It takes only a few moments to walk back the way I came, and I leave the woods where I entered them. I cross the road to the other side, then have to decide what to do. I don’t want to walk home. There’s nothing to do there, and I don’t much enjoy it. Somehow, it makes me feel trapped.
I look around. The road is deserted. I haven’t seen any vehicles at all, and I don’t even remember hearing any while I’ve been at home.
There are no sounds I can hear other than those made by birds, insects and the wind. For someone raised in the city, it’s almost too quiet. I’m used to background noise whatever I’m doing, wherever I am, and this quiet feels weird, kind of unnatural, somehow.
I start to slowly walk forward. When I get to where I can clearly see the house, where it isn’t being blocked by the large trees in the front yard, I suddenly hear a door slam shut. I stop, and then the girl walks into view from behind the house.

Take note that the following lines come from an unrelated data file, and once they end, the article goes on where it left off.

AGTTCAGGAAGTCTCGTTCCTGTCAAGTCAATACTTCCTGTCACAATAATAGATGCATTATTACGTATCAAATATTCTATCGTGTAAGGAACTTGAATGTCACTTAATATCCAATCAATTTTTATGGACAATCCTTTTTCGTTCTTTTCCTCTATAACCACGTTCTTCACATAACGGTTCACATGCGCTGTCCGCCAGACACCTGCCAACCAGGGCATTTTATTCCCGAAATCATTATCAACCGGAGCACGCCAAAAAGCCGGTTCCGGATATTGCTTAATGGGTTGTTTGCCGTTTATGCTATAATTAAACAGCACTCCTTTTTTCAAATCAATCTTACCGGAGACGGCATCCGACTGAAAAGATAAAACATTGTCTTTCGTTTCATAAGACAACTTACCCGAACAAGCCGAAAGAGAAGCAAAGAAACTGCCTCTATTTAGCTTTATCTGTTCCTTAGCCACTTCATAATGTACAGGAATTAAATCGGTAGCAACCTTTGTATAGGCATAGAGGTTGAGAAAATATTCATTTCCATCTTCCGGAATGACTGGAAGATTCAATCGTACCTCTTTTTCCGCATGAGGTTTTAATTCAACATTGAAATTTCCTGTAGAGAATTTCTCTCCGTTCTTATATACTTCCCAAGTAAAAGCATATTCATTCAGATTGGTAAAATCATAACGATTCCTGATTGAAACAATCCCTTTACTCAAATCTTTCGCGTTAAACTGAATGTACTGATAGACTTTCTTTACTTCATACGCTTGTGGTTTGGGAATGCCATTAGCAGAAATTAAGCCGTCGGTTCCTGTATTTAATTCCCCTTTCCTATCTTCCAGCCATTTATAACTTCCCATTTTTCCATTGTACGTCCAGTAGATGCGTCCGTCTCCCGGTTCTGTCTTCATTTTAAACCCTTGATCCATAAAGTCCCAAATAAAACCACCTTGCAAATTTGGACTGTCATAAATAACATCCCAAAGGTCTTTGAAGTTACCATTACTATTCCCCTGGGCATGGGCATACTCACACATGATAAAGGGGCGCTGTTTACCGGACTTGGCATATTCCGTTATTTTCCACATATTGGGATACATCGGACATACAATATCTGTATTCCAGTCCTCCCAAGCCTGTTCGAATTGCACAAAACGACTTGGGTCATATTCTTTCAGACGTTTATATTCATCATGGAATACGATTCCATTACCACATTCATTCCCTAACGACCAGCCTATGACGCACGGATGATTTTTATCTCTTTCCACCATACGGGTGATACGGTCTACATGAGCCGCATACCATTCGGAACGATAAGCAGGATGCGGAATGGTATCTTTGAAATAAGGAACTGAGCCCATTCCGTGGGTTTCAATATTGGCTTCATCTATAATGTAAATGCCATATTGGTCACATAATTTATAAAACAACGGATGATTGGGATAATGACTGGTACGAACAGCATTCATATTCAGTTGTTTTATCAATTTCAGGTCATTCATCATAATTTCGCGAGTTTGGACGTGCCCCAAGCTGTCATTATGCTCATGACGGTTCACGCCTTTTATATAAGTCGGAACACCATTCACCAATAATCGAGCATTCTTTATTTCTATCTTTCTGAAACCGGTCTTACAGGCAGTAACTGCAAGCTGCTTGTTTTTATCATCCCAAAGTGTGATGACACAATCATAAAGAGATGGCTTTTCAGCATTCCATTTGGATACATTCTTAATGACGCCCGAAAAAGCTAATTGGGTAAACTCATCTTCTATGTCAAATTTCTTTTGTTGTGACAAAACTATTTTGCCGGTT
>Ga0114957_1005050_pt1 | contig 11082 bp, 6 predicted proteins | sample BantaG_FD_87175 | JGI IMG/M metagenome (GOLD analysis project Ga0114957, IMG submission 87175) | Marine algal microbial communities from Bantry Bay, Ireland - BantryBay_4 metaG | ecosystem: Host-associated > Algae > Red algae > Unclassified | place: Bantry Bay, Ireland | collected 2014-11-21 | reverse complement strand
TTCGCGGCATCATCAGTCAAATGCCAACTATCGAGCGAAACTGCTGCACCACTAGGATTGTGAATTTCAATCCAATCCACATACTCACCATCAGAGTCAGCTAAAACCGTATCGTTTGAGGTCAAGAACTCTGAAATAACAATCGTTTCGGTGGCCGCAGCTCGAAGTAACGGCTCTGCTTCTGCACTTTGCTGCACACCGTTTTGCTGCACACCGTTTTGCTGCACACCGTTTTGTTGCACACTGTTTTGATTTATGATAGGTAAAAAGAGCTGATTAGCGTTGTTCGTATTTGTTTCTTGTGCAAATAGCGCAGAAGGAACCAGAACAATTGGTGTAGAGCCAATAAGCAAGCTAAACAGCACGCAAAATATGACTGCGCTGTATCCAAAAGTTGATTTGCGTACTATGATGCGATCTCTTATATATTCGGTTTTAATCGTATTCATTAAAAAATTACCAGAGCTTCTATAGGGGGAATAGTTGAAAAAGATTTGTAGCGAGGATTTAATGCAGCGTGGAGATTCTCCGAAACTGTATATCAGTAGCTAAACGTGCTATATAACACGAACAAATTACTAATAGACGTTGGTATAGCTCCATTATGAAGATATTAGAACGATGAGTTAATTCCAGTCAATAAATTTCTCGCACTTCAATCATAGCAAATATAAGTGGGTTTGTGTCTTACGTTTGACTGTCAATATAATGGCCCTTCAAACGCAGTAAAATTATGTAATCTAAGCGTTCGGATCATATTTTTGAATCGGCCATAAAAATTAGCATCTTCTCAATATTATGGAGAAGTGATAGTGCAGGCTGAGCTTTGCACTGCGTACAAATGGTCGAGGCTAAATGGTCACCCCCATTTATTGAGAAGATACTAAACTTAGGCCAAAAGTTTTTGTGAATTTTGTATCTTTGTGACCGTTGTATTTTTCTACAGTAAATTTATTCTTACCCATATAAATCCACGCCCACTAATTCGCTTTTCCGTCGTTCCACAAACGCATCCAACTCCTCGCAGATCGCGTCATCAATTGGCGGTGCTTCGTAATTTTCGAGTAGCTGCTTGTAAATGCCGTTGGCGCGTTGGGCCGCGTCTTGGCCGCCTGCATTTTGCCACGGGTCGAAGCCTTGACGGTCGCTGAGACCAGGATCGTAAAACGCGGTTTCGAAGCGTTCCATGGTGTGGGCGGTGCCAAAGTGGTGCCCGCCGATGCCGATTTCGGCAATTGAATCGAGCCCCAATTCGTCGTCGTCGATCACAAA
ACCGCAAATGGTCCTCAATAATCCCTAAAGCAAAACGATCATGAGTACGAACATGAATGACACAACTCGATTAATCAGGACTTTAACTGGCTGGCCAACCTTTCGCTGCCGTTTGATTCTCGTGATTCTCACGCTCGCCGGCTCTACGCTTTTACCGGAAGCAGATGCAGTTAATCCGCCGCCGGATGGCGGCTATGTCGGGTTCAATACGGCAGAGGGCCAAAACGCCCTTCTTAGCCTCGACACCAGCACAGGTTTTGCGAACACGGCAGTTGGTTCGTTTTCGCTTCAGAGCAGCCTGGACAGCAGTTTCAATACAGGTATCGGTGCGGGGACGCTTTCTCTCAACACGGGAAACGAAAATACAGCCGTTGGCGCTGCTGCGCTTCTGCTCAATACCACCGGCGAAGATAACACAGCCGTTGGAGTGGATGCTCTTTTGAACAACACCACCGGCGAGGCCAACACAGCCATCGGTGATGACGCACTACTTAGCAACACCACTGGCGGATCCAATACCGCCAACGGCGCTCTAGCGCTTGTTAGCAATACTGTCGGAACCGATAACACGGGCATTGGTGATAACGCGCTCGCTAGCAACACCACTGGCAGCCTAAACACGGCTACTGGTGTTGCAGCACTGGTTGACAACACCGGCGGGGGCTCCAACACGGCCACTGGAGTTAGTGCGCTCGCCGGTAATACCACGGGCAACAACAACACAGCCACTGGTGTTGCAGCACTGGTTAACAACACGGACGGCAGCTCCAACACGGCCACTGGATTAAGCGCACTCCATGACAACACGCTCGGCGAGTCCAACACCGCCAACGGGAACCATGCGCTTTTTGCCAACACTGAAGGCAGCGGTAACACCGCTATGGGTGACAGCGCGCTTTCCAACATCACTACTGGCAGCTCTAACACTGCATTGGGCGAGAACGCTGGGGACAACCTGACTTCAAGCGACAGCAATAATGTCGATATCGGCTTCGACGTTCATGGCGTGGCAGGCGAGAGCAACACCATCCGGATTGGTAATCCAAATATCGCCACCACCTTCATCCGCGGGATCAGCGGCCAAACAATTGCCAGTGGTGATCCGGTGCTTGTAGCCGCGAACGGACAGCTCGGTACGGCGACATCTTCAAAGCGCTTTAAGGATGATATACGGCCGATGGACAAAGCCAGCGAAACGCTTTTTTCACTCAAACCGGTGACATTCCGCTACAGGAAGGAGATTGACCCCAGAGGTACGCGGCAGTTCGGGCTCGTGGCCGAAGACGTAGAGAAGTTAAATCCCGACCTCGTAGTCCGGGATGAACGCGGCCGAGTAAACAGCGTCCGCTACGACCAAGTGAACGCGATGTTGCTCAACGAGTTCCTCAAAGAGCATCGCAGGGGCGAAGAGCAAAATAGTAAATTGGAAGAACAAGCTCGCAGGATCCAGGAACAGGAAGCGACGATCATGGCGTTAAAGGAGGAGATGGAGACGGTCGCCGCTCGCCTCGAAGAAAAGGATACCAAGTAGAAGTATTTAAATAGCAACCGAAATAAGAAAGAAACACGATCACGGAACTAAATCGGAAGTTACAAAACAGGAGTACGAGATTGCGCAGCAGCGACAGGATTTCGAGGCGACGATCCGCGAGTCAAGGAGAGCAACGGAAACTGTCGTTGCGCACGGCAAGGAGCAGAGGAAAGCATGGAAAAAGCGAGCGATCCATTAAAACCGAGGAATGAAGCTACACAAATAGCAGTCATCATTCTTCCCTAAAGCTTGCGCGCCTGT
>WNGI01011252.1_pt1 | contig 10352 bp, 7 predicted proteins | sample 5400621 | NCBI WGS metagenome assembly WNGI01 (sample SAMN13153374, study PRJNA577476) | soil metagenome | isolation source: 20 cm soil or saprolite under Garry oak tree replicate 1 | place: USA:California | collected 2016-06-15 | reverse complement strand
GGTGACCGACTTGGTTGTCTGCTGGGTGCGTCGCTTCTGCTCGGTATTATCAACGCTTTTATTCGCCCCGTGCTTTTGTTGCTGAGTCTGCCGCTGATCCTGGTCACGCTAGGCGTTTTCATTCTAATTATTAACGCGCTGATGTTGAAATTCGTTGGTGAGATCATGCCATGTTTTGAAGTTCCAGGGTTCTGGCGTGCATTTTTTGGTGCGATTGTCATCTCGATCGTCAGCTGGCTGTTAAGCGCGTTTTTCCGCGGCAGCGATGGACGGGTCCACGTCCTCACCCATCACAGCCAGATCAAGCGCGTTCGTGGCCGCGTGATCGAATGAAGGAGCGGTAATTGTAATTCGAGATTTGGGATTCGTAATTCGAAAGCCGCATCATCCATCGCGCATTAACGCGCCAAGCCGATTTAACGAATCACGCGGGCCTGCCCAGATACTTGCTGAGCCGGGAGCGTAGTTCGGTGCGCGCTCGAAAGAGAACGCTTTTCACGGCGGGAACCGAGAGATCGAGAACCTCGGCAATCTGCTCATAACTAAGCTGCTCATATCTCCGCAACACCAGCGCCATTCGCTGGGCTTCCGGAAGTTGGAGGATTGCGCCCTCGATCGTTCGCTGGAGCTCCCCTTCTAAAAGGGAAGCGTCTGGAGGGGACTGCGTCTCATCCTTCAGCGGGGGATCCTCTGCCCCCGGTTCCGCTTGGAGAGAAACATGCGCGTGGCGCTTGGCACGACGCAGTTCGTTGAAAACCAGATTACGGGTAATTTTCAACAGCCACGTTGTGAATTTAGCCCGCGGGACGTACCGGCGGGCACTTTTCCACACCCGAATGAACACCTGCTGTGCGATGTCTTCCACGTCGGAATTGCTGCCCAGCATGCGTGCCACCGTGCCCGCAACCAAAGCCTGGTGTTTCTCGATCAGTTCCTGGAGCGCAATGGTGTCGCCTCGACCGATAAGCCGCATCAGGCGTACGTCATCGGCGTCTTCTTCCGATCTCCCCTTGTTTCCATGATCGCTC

She has shorts and a tee shirt on, and sneakers, just like me, although her shorts are athletic shorts while mine are longer, almost down to my knees. I can’t believe what I see under her arm. She’s holding a basketball.
She doesn’t look toward me. She heads for the barn. She gets to it, then goes around the side away from me and I can’t see her any longer. I stand still, and then hear the unmistakable sound of a basketball being dribbled.
I walk farther up the road but find I can walk as far as I want and still never see behind the barn.
I walk back to the driveway leading to the house and barn. Then, almost without conscious thought, I start walking down it.
I still don’t see any people. I’m sure whoever this girl is, she can’t live here alone. She’s about my age, I think. Yet she’s the only person I’ve seen.
I don’t hesitate. I walk to the barn, then follow where she walked to the far side and around it. When I get to the back, the sound of dribbling and a ball clanking off a rim are more distinct. I step out so I can see and be seen.